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US Hospitals Fined $2.175M for "Refusal to Properly Report" Data Breach


An American health services provider has agreed to pay a fine of $2.175m after refusing to properly notify Health and Human Services of a data breach.

In April of 2017, a complaint regarding Sentara Hospitals was received by the Department of Health and Human Services (HHS). The complainant said that they had received a bill from Sentara Hospitals containing another patient’s protected health information (PHI).

An investigation launched by the Office for Civil Rights (OCR) determined that Sentara had merged the billing statements for 577 patients with 16,342 different guarantors' mailing labels, resulting in the disclosure of the PHI of 577 individuals.

Information exposed by the breach included patient names, account numbers, and dates of services they had received.

Sentara reported this incident as a breach affecting only eight individuals. The health services provider had incorrectly concluded that unless a disclosure included patient diagnosis, treatment information, or other medical information, no reportable breach of PHI had occurred.

A spokesperson for HHS said: "Sentara persisted in its refusal to properly report the breach even after being explicitly advised of their duty to do so by OCR."

The OCR also determined that Sentara Hospitals provides services involving the receipt, maintenance, and disclosure of PHI for its member-covered entities, but did not enter into a business associate agreement with its business associate Sentara Healthcare until October 17, 2018, well after the breach.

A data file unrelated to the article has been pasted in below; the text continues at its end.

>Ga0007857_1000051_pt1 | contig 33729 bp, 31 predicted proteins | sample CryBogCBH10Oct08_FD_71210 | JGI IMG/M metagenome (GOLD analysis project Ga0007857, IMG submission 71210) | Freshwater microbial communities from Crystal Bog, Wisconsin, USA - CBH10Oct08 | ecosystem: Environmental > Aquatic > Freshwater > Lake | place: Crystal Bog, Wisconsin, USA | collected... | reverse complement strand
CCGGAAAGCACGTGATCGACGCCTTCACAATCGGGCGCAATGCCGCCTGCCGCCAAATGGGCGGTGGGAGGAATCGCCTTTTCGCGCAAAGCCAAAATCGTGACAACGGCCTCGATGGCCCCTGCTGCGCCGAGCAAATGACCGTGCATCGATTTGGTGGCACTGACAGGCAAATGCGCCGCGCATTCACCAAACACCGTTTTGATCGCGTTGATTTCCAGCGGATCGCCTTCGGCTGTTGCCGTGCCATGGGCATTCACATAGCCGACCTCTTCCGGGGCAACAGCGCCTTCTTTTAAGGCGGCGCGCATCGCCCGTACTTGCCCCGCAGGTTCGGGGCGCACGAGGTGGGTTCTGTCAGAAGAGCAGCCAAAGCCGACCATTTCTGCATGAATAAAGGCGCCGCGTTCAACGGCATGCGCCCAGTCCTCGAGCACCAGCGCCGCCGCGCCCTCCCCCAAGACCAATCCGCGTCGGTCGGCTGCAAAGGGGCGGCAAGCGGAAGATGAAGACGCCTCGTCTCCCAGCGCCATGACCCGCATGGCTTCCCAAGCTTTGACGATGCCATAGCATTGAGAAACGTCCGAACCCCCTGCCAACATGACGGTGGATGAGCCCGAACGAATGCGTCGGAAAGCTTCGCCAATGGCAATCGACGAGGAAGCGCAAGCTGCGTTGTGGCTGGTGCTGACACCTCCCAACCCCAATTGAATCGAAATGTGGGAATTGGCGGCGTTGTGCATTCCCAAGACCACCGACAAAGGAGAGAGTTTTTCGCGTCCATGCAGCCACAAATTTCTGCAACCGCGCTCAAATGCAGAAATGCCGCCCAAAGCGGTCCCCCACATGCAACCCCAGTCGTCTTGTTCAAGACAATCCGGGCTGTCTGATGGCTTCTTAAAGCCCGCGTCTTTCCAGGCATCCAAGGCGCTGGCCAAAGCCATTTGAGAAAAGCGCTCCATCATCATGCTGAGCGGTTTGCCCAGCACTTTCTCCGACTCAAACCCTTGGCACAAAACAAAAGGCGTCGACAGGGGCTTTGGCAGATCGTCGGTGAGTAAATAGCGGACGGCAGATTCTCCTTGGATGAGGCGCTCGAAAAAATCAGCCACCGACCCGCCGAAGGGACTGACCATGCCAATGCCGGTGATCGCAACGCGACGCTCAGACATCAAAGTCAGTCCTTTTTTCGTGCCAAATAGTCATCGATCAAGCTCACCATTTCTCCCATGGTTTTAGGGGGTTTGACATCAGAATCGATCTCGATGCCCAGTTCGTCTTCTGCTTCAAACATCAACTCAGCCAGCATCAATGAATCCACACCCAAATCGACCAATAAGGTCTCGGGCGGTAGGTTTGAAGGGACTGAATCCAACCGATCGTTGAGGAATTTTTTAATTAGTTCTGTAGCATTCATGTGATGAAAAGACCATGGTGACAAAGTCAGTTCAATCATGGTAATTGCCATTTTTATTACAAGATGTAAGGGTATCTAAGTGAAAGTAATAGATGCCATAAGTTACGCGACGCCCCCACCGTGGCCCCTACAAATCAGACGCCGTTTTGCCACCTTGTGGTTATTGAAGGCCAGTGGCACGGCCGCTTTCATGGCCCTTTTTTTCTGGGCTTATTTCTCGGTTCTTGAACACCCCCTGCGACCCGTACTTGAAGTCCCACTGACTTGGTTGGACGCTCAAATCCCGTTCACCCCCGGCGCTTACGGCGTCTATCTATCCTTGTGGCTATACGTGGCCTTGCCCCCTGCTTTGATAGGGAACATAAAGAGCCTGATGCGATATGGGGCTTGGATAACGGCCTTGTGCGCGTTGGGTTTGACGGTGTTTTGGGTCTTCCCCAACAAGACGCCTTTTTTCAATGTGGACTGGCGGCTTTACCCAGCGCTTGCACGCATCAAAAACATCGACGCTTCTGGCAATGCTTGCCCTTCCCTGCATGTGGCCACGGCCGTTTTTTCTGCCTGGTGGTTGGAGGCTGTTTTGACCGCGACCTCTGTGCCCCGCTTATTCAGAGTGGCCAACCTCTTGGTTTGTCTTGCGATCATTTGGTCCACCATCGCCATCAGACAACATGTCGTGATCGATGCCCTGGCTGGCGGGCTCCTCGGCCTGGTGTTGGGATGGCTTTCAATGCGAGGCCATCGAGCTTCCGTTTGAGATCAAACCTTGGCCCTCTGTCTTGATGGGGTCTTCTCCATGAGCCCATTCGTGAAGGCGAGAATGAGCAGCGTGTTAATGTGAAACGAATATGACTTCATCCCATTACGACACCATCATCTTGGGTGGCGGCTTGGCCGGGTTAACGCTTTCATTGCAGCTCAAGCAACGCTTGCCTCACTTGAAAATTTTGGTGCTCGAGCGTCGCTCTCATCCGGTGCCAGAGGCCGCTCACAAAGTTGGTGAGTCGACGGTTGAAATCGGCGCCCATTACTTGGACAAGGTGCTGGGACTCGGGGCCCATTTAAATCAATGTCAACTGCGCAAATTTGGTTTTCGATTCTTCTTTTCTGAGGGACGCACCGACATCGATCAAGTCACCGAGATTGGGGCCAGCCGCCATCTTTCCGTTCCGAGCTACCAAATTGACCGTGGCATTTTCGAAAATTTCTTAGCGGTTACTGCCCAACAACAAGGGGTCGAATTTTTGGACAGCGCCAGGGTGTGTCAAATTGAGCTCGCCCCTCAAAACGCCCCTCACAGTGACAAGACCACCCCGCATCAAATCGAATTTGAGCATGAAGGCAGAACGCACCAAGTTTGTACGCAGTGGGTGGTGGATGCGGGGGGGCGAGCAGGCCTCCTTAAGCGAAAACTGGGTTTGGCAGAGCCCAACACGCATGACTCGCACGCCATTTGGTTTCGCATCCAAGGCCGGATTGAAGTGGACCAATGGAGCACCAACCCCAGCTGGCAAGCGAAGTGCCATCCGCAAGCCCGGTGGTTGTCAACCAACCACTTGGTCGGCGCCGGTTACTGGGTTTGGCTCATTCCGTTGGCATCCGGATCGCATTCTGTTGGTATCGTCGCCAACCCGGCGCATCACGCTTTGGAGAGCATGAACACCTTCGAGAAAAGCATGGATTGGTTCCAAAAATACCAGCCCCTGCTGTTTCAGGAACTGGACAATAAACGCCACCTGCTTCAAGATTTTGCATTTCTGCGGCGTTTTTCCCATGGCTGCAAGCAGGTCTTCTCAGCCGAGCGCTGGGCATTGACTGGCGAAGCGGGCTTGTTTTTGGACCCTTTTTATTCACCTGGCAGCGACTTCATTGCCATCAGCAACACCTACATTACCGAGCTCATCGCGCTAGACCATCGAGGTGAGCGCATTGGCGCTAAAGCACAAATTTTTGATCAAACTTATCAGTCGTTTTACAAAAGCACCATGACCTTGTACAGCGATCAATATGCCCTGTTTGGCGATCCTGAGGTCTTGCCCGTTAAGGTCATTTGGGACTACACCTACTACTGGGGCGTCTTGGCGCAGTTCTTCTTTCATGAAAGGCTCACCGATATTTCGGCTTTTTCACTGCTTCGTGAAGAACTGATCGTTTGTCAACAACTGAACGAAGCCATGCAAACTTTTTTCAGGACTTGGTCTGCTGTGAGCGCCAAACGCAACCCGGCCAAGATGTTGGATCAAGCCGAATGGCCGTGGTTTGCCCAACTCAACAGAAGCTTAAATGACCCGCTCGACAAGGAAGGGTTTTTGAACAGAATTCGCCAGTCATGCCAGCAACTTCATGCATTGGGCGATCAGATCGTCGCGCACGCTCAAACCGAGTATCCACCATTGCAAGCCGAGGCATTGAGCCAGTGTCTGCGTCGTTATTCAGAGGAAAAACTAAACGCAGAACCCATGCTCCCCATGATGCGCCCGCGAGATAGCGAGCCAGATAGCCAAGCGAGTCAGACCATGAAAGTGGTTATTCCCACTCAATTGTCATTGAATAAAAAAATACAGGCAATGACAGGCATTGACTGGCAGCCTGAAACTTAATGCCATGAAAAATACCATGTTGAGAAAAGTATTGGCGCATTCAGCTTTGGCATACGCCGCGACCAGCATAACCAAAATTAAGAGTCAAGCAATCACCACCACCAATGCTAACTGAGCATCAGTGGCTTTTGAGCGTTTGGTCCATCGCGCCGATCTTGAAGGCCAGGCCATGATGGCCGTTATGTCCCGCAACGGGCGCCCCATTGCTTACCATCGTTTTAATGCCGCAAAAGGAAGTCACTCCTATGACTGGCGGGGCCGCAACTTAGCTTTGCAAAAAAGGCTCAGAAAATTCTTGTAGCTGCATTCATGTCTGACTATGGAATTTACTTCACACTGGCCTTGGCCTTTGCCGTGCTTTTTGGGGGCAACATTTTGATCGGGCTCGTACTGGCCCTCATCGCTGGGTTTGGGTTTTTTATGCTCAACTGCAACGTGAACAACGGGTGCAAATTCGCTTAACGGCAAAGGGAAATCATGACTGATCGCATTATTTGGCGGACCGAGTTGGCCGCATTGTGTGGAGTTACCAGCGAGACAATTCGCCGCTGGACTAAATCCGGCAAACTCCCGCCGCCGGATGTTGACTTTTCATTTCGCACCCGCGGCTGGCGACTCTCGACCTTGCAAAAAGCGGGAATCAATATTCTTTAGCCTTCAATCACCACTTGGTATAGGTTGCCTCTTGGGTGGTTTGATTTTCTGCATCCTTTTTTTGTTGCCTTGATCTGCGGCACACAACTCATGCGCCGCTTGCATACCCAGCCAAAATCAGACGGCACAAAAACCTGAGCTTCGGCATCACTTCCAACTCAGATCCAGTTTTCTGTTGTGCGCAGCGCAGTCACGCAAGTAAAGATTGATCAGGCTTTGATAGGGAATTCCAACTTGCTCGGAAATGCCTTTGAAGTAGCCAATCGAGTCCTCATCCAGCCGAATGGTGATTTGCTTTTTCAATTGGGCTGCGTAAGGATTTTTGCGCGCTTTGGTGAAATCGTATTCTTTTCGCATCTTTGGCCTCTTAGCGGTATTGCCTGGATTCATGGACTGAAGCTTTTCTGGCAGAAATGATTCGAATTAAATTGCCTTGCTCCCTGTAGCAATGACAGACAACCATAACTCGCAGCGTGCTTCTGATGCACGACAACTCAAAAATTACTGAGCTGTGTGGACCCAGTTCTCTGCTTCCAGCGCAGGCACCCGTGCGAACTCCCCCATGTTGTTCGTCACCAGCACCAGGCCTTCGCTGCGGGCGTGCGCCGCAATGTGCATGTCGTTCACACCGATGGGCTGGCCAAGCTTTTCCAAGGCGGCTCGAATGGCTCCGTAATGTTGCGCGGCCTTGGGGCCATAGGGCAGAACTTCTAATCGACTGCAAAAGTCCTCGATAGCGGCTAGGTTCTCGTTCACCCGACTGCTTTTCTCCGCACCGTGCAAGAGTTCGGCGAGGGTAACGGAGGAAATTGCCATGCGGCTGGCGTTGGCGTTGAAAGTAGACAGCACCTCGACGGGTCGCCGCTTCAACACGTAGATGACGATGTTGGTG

Sentara manages 12 acute-care hospitals with more than 300 sites throughout Virginia and North Carolina. The health services provider agreed to take corrective action and pay $2.175m to settle potential violations of the Health Insurance Portability and Accountability Act (HIPAA) Breach Notification and Privacy Rules.

Roger Severino, OCR director, said: "HIPAA compliance depends on accurate and timely self-reporting of breaches because patients and the public have a right to know when sensitive information has been exposed.

"When health care providers blatantly fail to report breaches as required by law, they should expect vigorous enforcement action by OCR."

In addition to the monetary settlement, Sentara will undertake a corrective action plan that includes two years of monitoring. As part of the plan, Sentara will have to develop, maintain, and revise, as necessary, their written policies and procedures to comply with federal standards.

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